The covers are stirring, iconic — and, for the most part, they’re fake.

Or rather, the majority of the LIFE covers one sees in The Secret Life of Walter Mitty were never covers at all. The pictures on the covers in this gallery, for example — the launch of Apollo 11; Jayne Mansfield luxuriating in a swimming pool; a theater audience watching the first-ever 3-D feature-length film — are, indisputably, classic LIFE images. But none of them ever graced the cover of LIFE magazine.

“When we were selecting photos for the LIFE covers in Walter Mitty,” says Jeff Mann, the production designer on the film, “we focused on pictures that would serve the story we were telling, but that would also capture the diversity of what LIFE covered in its prime. We worked really, really hard to select photos that were novel, naïve — in the best possible way — and that featured significant twentieth-century people, places and events.”

In the end, Mann says, he and his team — and Stiller, who is a photography aficionado — felt that the photos they chose to use as covers, from the literally millions of pictures in LIFE’s archive, had to somehow “convey the influence of LIFE magazine, while at the same time helping to move our story along. It was a fabulous problem, and one we had a lot of fun working to solve.”

Here, then, are a number of LIFE covers that never were — including several that, in light of how wonderful they look, perhaps should have been covers, after all.

[See all of LIFE’s galleries]

[Buy the book, 75 Years: The Very Best of LIFE]

TIME Music

‘The Art of McCartney': The Making of a Massive Tribute Album

Sir Paul McCartney attends 2014 Women's Leadership Award Honoring Stella McCartney at Lincoln Center on Nov. 13, 2014 in New York City.
Sir Paul McCartney attends 2014 Women's Leadership Award Honoring Stella McCartney at Lincoln Center on Nov. 13, 2014 in New York City. Dimitrios Kambouris—Getty Images

McCartney covers LP may have the most impressive lineup ever

This post originally appeared on Rolling Stone.

Over the past two decades, producer Ralph Sall has assembled all-star albums honoring everything from Saturday-morning cartoon themes to the Grateful Dead. In 2003, he decided to embark on his biggest project yet: a massive Paul McCartney tribute record. “I never realized this would take me 10 years,” Sall says.

MORE: In Pics: The 12 Strangest Paul McCartney Songs

The Art of McCartney, a 42-track set out November 18th, took so long for a very good reason – nearly everyone Sall approached said yes. The album has one of the most impressive lineups of any tribute record ever: from Brian Wilson, who covered the 1982 deep cut “Wanderlust,” to Billy Joel (“Maybe I’m Amazed”), to Chrissie Hynde (“Let It Be”). The biggest coup of all: Bob Dylan, who rarely participates in these sorts of projects. Dylan chose to tackle “Things We Said Today.” “I was surprised he decided to take part,” says Sall. “That’s not the song I would have picked, but it sure fits him.”

MORE: Paul McCartney: The Long and Winding Q&A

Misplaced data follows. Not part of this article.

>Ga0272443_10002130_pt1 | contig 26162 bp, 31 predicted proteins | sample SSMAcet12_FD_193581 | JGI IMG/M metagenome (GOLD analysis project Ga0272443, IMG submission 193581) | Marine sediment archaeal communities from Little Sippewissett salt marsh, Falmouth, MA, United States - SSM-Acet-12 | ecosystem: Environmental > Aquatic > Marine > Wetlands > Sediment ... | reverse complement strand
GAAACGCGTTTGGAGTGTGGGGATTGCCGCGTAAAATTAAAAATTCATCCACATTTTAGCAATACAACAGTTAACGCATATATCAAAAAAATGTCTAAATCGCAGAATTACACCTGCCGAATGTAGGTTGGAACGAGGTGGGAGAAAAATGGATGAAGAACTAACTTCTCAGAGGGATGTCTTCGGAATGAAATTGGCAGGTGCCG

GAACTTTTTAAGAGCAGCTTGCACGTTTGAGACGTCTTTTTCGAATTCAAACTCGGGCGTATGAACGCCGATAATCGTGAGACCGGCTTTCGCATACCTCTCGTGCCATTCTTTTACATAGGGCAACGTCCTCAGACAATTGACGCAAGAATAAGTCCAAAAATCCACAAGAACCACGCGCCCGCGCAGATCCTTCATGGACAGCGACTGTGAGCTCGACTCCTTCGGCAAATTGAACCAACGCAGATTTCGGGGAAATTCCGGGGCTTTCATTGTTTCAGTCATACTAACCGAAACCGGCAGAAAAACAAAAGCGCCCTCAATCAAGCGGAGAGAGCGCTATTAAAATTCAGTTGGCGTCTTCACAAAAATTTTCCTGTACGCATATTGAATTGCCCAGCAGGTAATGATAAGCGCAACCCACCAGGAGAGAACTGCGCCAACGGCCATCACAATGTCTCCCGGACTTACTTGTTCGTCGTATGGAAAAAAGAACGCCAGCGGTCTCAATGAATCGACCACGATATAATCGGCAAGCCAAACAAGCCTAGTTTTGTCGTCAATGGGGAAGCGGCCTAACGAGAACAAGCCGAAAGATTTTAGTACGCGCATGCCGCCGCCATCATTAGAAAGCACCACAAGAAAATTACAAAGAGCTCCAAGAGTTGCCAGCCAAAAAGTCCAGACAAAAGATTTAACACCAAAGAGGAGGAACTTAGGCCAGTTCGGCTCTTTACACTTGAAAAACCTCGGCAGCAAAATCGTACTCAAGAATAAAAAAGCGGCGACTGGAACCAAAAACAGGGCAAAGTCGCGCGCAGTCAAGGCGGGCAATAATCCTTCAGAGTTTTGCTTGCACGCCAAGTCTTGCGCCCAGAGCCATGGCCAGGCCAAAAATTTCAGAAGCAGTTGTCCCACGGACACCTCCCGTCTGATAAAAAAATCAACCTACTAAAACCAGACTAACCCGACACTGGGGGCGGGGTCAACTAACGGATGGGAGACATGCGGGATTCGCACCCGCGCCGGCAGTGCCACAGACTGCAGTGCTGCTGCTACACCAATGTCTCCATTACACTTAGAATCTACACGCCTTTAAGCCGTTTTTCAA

Willie Nelson contributed a stark acoustic “Yesterday,” though it’s not his first time covering the song. “I recorded it when it first hit the market,” Nelson says. “I had a band in Fort Worth, and I told the audience, ‘Here’s a pretty good song I heard by a little country group called the Beatles.’ I just think McCartney is one of the best songwriters around.”

MORE: In Pics: Paul McCartney – A Life in Pictures

In most cases, Sall personally matched the song with the artist he wanted to cover it, and McCartney’s backing band – whom McCartney loaned Sall for the project – provided the backing. Sammy Hagar, who did “Birthday,” was stunned he was asked to participate. “I might have gone with ‘Let Me Roll It’ or ‘Maybe I’m Amazed,’ ” he says. “But ‘Birthday’ does fit my voice. Great guitar riff, too.”

MORE: In Pics: Behind Beatlemania: Intimate Photos of Paul McCartney

TIME Music

Watch The Flaming Lips and Miley Cyrus Cover The Beatles on Conan

Strange can be beautiful

The Flaming Lips and Miley Cyrus continued their campaign of weird on Conan last night with a performance of the Beatles’ “A Day in the Life.” Flaming Lips frontman Wayne Coyne donned a floor-length metallic cape, from which Cyrus, two minutes in, emerged wearing a tinsel wig and googly eye-adorned bodysuit.

The Flaming Lips are promoting its recent album, With a Little Help from My Fwends, a tribute to Sgt. Pepper’s Lonely Hearts Club Band featuring guest appearances by Cyrus, My Morning Jacket and Moby, among others. All proceeds from album sales go to an Oklahoma City non-profit that assists low-income and elderly pet owners with veterinary costs and rescues abandoned pets.

The performance itself was a worthy cover, between Cyrus’ echoing, breathy interlude and just the right amount of intergalactic sound effects. The Flaming Lips are known for featuring extraterrestrial themes onstage, and this performance was no exception. It’s refreshing to see Cyrus get through a song without sticking her tongue out or twerking, and the oddball pair sounded quite lovely together.

TIME Music

Original Abbey Road Review: Record ‘Crammed With Musical Delights’

Abbey Road
The Beatles' Abbey Road album cover EMI

The album was released 45 years ago

Forty-five years ago, on Sept. 26, 1969, one of the most acclaimed rock albums in history was released: The Beatles’ Abbey Road.

And, unlike some cultural behemoths that take a while to sink in, the grandeur of the album was immediately recognized. As TIME noted in the Oct. 3, 1969, review of the record, there was something special going on: